And it's a chance for citizens to heed my call which says, "We'd like you to serve your country for two additional years, or 4000 hours over your lifetime." Now I understand many in this room and many of your constituents already have heard the call. Let's keep doing it. My call is, "Keep doing it."

But some don't know where to start. And here's a good place for people to start, and if they call the USA Freedom Corps number, they will find ways to -- if you're a senior citizen, participate in Senior Corps, or if you want to teach, Teach For America, or if you want to go to the Peace Corps, we're expanding the Peace Corps to take our values and compassion into the Islamic world, for example. There's all kinds of opportunities to serve, and we're calling on the American people to do so.

And it's really to help change our culture. That's how I view it. A lot of us grew up in a culture which has said, "If it feels good, just go ahead and do it. If you've got a problem, blame somebody else." See I believe out of this evil can come a new culture -- a new assessment of what America's all about. Our hope is that the country's culture changes to one of responsibility, that each of us are responsible for the decisions we make in life.

If you are a mom and dad, you are responsible for loving your child with all your heart and all your soul. If you're a compassionate neighbor, you're responsible for helping a neighbor in need. If you're corporate America, you're responsible for making sure you reveal you reveal your all assets and liabilities to your shareholders and your employees.


So part of ushering in the responsibility era, not only from the individual basis but on the corporate basis, I have proposed some pension reform plans -- pension reforms I'd like to outline briefly for you today and ask you to take them up as quickly as possible.

We are now seeing some proposals to protect pensions. My plan will strengthen the workers' ability to manage their own retirement funds by giving them more freedom to diversify, better access to professional investment advice, and quarterly information about their investments.

Employers should be encouraged to make generous contributions to workers' 401(k) plans. It's a positive development when employers give stock to people who work for them.

About 42 million workers own 401(k) accounts with a total of $2 trillion in assets, and that's a critical part of retirement security for workers all across America. But workers should also have the freedom to choose how to invest their retirement savings. And so the proposal I'll submit to Congress and work with members here in this room will allow workers to sell company-contributed stock and diversify into other investment options after three years of participation in their company's plan.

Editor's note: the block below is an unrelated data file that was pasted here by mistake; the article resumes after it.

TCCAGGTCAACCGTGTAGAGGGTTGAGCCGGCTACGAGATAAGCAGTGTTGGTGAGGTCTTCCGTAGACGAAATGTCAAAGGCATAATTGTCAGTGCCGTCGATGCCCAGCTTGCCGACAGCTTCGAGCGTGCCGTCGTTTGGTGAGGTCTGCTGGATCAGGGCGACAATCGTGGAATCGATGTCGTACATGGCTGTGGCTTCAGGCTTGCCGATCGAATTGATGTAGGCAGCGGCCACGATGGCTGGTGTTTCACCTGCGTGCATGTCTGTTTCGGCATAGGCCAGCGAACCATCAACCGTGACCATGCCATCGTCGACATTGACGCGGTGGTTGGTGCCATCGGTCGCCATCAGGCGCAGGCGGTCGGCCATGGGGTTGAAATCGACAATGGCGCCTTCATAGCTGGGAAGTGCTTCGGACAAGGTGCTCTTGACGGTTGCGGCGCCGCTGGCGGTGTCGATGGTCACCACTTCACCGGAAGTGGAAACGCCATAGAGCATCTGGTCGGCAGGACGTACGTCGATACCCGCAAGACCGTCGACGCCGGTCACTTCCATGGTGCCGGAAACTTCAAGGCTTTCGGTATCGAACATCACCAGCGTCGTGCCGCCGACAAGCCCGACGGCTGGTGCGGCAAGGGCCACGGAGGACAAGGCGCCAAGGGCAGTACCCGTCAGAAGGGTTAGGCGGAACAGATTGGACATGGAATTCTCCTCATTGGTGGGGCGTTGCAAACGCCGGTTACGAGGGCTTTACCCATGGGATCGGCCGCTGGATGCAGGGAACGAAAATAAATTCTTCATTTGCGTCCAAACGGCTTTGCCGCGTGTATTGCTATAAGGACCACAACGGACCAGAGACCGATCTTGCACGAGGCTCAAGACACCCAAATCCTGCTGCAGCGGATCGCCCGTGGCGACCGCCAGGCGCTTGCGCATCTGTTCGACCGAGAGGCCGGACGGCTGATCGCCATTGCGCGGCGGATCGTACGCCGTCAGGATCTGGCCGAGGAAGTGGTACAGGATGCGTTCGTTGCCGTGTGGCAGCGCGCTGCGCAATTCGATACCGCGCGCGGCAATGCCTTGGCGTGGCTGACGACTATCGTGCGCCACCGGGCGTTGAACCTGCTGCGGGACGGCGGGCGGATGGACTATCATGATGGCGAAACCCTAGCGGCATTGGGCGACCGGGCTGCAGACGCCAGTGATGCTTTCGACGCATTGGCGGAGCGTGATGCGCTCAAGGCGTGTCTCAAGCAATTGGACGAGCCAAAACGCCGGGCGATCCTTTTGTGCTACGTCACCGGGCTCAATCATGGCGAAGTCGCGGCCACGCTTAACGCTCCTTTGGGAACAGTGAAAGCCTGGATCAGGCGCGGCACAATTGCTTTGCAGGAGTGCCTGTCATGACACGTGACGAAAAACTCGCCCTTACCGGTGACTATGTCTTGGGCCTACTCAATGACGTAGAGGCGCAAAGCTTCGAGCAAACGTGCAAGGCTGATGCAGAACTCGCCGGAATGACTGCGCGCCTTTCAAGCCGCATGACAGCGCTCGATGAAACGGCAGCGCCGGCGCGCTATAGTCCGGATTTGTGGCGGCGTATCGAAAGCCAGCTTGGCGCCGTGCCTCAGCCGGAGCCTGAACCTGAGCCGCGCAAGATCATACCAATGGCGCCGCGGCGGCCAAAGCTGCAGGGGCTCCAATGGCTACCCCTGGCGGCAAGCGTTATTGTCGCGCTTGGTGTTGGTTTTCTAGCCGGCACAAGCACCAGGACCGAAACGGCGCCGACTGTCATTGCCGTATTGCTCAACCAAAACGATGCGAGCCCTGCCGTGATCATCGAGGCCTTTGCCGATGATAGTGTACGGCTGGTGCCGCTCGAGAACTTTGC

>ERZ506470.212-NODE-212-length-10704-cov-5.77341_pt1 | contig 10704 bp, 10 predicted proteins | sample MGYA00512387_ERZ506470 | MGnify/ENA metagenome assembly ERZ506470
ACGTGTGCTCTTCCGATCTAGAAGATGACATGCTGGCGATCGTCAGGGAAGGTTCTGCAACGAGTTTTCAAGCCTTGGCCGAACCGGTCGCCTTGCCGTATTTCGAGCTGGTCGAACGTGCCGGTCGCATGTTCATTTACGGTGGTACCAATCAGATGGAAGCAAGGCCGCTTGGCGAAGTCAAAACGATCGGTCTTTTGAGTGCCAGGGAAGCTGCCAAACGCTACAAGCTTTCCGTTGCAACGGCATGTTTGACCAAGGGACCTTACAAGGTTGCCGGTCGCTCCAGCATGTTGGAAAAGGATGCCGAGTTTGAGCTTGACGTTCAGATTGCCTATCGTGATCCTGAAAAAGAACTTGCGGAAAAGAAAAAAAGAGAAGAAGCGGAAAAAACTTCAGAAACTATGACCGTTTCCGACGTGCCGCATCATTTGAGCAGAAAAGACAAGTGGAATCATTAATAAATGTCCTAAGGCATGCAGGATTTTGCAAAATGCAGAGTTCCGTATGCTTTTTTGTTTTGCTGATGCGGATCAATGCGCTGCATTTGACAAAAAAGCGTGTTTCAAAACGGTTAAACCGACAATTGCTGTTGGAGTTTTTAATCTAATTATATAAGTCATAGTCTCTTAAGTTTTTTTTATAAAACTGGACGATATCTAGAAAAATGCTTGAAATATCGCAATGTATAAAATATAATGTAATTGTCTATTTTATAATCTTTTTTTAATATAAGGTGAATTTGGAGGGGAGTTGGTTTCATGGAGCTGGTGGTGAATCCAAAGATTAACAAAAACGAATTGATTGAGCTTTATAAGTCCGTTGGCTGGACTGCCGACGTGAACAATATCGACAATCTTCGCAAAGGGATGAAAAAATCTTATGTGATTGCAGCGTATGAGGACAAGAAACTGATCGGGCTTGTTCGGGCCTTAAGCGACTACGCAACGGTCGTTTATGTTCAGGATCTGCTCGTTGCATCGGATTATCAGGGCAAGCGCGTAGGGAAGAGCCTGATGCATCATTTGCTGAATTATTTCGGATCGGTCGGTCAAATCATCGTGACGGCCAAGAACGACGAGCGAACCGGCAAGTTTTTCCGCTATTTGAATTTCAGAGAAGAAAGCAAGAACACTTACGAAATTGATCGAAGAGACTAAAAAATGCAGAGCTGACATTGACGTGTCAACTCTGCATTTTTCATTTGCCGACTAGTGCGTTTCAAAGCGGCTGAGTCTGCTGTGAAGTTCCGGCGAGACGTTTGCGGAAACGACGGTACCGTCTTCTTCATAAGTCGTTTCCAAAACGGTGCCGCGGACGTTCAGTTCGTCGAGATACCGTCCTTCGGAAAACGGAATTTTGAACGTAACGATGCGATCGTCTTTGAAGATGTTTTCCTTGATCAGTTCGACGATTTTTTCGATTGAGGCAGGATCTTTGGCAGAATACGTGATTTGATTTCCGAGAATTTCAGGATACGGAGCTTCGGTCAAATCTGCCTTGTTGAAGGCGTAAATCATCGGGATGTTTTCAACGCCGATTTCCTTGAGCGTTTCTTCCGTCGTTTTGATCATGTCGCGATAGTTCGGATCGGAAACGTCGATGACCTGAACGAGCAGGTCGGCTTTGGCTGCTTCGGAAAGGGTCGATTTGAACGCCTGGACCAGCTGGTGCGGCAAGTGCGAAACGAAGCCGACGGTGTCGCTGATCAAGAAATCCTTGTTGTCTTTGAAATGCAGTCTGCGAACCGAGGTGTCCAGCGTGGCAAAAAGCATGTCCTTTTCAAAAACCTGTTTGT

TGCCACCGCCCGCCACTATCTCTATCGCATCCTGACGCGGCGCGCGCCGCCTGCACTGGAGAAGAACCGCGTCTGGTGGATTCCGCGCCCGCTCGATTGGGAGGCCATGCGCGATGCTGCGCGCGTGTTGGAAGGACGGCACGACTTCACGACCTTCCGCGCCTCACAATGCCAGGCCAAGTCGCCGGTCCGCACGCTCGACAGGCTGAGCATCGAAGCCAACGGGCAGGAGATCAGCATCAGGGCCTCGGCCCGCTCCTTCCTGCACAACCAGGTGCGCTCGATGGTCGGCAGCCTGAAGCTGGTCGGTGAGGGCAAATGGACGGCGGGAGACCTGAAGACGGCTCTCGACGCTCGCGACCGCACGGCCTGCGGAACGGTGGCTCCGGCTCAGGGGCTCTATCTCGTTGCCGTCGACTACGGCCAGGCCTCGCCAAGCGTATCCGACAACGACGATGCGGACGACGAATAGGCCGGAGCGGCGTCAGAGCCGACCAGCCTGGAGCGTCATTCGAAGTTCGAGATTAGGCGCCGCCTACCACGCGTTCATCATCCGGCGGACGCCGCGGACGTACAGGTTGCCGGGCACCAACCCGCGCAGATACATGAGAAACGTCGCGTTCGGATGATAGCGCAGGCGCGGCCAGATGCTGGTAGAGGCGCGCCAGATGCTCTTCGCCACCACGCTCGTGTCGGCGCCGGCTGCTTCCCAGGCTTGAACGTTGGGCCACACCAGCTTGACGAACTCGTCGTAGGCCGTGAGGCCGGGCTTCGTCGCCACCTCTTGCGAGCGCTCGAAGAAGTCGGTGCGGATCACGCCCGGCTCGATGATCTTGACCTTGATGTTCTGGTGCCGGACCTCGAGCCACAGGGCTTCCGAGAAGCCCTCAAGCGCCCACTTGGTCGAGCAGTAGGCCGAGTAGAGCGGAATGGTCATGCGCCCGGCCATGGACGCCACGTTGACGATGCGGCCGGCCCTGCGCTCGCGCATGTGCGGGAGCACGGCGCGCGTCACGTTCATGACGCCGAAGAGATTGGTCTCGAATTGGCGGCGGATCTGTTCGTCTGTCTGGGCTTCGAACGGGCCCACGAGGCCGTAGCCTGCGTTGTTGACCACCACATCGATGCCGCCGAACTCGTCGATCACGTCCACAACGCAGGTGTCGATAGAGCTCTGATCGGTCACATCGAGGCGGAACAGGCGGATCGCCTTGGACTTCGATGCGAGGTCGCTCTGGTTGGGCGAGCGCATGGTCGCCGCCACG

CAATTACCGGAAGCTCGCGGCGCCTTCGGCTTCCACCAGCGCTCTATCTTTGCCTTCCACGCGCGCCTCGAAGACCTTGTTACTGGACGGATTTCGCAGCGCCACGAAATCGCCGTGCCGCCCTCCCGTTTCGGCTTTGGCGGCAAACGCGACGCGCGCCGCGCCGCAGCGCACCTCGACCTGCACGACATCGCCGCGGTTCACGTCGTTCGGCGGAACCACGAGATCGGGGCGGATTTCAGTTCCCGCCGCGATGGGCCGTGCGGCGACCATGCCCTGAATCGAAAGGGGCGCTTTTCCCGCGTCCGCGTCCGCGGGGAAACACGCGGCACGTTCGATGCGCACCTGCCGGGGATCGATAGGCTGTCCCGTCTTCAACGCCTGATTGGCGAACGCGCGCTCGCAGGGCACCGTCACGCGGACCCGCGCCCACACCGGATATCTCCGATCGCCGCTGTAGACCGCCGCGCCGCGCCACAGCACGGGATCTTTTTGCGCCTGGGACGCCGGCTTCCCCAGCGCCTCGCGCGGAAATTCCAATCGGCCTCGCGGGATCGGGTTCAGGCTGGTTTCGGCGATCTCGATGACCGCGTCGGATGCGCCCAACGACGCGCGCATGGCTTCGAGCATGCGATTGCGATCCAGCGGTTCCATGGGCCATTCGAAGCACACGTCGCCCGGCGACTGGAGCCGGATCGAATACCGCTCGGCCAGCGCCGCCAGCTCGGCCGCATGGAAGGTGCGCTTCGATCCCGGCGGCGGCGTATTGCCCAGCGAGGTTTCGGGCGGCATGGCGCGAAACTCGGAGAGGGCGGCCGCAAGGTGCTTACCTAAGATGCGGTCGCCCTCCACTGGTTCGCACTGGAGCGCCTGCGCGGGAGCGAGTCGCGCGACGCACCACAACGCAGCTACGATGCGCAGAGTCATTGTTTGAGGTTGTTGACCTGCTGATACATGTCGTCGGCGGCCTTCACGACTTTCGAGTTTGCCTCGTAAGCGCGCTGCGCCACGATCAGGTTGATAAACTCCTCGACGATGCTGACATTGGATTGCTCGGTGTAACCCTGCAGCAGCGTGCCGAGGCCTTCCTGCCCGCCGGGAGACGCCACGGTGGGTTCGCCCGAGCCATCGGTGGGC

To ensure that blackout periods are fair, the plan will ensure that company executives be bound by the same blackout restrictions they impose on their workers.


If it's OK for the sailor, it ought to be OK for the captain.

My plan also requires that workers be given a 30-day notice before any blackout period begins so workers can plan to make changes in their investments.

This is a matter of fairness. It's a matter of openness. It's a matter of respect for the process. And I look forward to working with you to get something done.

I also look forward to working with you to continue the progress we've made on a lot of issues. I think America appreciates it when people come to this body, or your respective bodies, and work hard for what's good for the country. We've made good progress doing that.

I am so proud of working with you. I'm proud to be able to call you a colleague here in Washington, D.C. It's been a remarkable experience for me. It's a joy to exchange ideas. It's been sometimes a joy to watch the legislative process.


Generally, it's an amazing experience to watch.


But I'm looking forward to working with you to make sure that the legislation that does come out is positive and hopeful for the American people.

Thanks for your friendship.

God bless.


HEMMER: Quite clearly, the contrast of Enron continuing there in West Virginia, the president, and the proposals from the White House a allow workers across America and pension plans and 401(k) plans to have more freedom to diversify, one of the points that the president mentioned in the end there, and also better access to advice for investing.

The president indicating some pretty remarkable numbers -- 42 million Americans invested in 401(k)s, $2 trillion in assets across the board and country there, as the president said, if it's OK for the sailor, it's OK for the captain.

Brooks Jackson is watching this. We heard a few things in there. Going to make a difference or not?